leaving the ballet company, while with Bancroft's character, Emma, the veteran prima ballerina who never married and struggles to stay a ballerina not knowing when or how to gracefully end her career.Director Herbert Ross and screenwriter Arthur Laurents conceived an interesting, albeit thin, story within the backdrop of ballet. The lead actresses and the supporting cast, including James Mitchell, Anthony Zerbe, Tom Skerritt as MacLaine's husband and especially Martha Scott as the blunt, money-minded owner of the ballet company, do a very good job and, in some ways, improve on the material given to them.As far as the ballet dancers in acting roles, well they are great dancers. To be fair, hiring anyone with little or no acting experience and expect them to act in a major movie for the first time would be a challenge for anyone. Leslie Browne, as Emilia, Deedee's oldest who is in the process of becoming the next prima ballerina, had a very tough task and, when it came to the dialog, I thought she did as good a job as she could. But when she was in her element, namely in the dance studio and on stage, she was wonderful. It's a shame that actress/former ballerina Neve Campbell was only four years old when The Turning Point was first released. Acting-wise, Campbell would have been a more convincing Emilia. But I digress. Mikhail Baryshnikov fared much better as the main male ballet dancer/Lothario. He oozed charisma on screen and his jumps on stage are breathtaking. Years after The Turning Point, he has done some decent work in White Nights on screen and Sex and the City on television.Interestingly, out of all of the non-professional actors, I thought Alexandra Danilova, who played Emilia's ballet teacher, gave the most natural and less stilted performance. She seemed very comfortable essentially playing herself. I have a feeling that it has a lot to do with her real ballet experience of over 50 years when the film was released in 1977.The last time I viewed The Turning Point was in 2005. The material is still pretty thin but I do believe that if it wasn't for the strong performances acting and dancing the film would not hold up after all these years.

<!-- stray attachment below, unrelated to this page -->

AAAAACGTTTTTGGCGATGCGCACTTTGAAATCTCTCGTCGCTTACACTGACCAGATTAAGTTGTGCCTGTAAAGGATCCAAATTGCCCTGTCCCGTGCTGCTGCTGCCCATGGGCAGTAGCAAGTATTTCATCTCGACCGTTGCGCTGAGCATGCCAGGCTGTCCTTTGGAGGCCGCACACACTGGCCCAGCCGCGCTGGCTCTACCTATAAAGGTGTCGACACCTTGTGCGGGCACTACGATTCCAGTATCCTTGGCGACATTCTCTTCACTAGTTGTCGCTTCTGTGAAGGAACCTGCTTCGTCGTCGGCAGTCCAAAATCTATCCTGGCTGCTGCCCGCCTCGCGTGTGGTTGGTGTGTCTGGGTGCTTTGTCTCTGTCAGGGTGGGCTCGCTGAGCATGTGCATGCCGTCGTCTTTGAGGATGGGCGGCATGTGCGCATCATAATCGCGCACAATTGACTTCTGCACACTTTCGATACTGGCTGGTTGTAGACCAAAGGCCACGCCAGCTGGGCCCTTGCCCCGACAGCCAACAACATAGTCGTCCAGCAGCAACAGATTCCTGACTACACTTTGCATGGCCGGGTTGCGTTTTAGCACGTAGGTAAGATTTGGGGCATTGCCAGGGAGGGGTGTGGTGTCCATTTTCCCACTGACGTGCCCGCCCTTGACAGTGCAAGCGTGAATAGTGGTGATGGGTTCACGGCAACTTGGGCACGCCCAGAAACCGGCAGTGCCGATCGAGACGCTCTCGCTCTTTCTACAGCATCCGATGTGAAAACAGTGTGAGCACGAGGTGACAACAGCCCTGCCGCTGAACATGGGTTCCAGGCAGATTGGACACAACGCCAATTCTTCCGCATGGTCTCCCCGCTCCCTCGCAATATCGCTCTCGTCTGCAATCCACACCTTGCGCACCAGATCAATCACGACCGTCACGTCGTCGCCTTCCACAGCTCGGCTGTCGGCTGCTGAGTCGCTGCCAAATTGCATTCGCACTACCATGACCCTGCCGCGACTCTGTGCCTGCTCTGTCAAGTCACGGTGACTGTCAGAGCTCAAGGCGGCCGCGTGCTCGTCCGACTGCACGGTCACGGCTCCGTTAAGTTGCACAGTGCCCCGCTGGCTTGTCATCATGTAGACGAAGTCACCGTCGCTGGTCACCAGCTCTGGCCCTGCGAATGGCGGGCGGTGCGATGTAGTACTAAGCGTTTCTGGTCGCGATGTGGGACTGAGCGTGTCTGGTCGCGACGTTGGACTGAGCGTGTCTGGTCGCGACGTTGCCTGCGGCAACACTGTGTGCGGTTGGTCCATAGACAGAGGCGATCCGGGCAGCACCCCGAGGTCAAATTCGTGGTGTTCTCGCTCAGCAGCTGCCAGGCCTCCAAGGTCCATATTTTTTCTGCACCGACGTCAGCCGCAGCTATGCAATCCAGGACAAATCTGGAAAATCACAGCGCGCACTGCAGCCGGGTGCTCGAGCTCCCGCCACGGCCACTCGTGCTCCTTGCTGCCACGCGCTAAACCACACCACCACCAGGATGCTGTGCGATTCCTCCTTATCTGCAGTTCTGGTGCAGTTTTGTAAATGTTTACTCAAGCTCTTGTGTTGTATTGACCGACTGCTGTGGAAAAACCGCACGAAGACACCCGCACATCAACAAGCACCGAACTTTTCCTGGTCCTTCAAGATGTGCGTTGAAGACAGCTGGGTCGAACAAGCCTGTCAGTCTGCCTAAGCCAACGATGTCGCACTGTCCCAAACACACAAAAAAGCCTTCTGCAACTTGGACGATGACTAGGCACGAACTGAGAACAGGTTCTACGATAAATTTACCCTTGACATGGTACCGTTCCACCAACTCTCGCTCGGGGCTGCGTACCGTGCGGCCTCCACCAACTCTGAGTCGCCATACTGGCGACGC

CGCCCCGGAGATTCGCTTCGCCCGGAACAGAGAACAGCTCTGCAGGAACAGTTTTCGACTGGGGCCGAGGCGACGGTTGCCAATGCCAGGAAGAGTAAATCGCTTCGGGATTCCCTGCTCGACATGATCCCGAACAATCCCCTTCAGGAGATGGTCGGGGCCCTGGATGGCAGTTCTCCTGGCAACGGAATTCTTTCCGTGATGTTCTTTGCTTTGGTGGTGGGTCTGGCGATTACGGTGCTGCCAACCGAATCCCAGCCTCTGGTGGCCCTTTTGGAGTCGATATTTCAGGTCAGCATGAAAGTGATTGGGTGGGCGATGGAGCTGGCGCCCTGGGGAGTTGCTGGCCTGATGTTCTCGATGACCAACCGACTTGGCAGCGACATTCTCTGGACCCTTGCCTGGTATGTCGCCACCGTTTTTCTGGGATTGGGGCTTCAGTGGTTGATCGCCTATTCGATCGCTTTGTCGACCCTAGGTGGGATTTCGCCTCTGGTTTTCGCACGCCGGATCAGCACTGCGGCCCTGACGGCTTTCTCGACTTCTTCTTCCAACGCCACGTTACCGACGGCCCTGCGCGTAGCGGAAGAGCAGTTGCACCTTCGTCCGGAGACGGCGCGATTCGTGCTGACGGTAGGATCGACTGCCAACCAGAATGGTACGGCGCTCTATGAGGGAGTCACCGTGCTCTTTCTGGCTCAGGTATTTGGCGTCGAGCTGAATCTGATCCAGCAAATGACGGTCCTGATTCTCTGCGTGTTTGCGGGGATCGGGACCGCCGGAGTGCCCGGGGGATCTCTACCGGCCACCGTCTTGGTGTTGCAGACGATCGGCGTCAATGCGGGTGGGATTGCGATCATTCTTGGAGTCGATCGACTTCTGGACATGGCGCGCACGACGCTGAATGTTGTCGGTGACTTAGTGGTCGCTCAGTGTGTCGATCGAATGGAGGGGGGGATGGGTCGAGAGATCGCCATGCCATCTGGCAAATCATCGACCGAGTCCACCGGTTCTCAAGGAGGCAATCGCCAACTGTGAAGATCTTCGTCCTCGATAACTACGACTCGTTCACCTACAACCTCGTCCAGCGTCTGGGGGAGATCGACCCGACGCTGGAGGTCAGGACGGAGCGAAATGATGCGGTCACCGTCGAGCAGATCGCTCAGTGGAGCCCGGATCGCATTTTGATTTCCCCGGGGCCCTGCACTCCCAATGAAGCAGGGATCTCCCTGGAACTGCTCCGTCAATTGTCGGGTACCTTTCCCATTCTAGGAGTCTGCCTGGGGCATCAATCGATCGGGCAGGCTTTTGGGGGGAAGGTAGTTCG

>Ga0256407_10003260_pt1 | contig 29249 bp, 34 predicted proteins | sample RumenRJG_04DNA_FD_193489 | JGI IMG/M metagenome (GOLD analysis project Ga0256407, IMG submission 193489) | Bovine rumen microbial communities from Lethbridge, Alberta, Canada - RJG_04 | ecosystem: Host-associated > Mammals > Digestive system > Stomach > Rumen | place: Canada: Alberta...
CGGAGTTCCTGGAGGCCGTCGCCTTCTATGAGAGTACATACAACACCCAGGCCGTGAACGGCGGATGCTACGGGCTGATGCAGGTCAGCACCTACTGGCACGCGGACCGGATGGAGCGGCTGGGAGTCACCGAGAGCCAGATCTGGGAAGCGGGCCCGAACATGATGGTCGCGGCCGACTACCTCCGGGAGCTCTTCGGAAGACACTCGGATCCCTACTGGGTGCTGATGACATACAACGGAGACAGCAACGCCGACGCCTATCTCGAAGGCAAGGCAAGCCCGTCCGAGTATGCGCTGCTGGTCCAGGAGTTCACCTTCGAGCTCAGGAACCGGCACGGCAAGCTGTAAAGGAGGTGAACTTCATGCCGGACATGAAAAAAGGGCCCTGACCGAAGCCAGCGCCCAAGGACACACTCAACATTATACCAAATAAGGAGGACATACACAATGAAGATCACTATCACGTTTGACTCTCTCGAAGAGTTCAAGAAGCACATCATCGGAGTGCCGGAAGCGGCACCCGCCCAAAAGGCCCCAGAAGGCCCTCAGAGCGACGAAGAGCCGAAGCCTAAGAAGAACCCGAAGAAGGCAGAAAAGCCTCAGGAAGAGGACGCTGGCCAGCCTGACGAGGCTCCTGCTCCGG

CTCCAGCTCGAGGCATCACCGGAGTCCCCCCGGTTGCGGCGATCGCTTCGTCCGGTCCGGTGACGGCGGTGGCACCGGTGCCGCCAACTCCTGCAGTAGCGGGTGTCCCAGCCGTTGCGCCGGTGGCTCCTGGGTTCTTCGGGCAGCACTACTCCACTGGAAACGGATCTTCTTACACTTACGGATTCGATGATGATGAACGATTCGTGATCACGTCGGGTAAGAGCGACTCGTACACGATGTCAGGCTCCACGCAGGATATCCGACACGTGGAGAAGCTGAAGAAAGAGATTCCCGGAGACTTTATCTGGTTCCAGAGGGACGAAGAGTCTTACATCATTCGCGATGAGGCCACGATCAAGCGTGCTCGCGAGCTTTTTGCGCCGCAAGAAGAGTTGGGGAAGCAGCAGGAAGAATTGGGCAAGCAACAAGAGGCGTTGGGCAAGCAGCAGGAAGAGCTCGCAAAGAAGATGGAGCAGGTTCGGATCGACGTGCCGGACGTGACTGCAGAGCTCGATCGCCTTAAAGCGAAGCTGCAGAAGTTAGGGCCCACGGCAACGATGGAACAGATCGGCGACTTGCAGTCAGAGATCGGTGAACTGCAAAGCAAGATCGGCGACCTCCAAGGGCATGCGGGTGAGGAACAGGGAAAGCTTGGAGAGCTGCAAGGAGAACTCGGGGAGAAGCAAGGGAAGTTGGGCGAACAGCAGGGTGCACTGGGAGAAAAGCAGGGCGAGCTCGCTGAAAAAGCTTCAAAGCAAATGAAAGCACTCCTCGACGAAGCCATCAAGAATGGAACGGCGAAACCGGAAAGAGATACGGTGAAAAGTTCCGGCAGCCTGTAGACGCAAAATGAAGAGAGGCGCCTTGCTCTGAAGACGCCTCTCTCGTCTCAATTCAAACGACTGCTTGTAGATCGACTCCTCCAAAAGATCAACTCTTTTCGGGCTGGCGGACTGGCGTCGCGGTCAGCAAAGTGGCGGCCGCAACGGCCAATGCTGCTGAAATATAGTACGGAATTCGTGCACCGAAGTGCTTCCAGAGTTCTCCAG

Dee Dee Rodgers Shirley MacLaine is a teacher/mother/wife with a passion for ballet who actually gave up being a prima ballerina to be a mother/wife. Emma Jacklin Anne Bancroft was Dee Dee's best friend, and a successful ballerina in a company in New York. Emilia Leslie Browne is Dee Dee's daughter, with as much passion for ballet as her mother, but at the same time a want to be loved. After being accepted to the company, Emilia, Dee Dee, and Dee Dee's son Ethan travel to New York so that Ethan and Emilia can be in ballet. Dee Dee looks back at her choice to be a mother and <more>